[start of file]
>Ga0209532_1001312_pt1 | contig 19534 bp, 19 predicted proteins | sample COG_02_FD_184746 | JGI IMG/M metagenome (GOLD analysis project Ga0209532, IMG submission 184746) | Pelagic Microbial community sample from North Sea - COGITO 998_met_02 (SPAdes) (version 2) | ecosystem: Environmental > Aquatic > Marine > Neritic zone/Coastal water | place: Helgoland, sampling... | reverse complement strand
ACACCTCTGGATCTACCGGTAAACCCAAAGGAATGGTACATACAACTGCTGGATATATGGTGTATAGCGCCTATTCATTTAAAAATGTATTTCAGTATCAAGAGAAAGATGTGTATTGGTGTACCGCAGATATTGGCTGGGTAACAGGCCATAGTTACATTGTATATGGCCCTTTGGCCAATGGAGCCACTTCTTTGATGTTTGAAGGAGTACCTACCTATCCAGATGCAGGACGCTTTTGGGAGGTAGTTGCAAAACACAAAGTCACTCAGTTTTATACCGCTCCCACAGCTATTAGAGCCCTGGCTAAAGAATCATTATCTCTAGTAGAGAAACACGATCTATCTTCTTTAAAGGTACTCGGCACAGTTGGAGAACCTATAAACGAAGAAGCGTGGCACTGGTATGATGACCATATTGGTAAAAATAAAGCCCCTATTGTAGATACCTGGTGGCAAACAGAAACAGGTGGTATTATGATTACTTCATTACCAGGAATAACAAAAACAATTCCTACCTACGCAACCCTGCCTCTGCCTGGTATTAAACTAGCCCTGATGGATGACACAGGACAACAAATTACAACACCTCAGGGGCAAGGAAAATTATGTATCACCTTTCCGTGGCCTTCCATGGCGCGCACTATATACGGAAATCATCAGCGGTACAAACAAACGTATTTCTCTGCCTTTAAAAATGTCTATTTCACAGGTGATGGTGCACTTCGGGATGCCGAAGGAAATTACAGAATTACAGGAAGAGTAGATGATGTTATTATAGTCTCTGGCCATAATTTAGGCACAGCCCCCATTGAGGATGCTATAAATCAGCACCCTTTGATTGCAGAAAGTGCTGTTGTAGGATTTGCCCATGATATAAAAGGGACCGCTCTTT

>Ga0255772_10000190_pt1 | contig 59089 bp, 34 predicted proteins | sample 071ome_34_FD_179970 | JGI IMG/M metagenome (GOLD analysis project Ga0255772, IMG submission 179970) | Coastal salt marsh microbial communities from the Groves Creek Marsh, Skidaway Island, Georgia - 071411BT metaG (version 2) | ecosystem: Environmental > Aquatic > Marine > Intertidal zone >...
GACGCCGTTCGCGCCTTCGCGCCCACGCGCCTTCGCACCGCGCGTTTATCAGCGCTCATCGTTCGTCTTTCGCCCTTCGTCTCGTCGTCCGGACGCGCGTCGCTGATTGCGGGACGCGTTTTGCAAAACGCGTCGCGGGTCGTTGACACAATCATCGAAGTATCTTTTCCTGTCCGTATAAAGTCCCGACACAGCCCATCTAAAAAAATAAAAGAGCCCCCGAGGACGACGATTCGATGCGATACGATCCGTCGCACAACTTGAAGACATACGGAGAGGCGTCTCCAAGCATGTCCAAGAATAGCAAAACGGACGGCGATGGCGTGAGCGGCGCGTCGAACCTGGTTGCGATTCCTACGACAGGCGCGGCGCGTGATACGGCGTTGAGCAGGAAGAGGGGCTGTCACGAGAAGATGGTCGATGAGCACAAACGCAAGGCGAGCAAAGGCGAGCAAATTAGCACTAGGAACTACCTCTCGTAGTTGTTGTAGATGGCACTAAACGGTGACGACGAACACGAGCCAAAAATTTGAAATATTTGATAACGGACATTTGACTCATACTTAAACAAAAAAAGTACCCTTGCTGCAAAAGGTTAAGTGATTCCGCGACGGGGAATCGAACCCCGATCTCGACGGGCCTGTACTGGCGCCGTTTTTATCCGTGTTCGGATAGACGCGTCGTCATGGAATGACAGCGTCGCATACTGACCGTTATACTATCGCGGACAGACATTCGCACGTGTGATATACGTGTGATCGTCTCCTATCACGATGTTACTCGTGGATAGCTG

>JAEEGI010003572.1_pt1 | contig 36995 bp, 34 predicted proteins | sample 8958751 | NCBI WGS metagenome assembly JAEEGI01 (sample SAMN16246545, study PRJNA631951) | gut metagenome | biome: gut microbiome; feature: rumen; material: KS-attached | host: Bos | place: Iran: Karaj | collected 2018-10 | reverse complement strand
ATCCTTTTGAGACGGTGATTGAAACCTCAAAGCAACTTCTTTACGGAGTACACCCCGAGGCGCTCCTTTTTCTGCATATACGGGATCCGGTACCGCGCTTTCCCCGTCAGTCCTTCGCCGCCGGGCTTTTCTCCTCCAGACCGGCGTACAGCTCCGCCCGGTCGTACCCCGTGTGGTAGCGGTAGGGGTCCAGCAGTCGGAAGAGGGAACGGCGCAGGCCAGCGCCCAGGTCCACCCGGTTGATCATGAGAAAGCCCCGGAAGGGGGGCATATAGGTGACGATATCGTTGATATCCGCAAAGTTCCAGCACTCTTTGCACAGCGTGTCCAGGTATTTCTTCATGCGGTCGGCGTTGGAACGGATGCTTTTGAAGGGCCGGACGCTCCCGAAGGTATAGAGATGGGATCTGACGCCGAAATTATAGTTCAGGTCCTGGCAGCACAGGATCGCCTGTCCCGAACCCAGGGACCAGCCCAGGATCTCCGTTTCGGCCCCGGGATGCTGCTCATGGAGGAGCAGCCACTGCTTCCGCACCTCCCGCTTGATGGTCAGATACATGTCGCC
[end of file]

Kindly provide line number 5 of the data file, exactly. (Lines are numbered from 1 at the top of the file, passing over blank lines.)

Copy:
>JAEEGI010003572.1_pt1 | contig 36995 bp, 34 predicted proteins | sample 8958751 | NCBI WGS metagenome assembly JAEEGI01 (sample SAMN16246545, study PRJNA631951) | gut metagenome | biome: gut microbiome; feature: rumen; material: KS-attached | host: Bos | place: Iran: Karaj | collected 2018-10 | reverse complement strand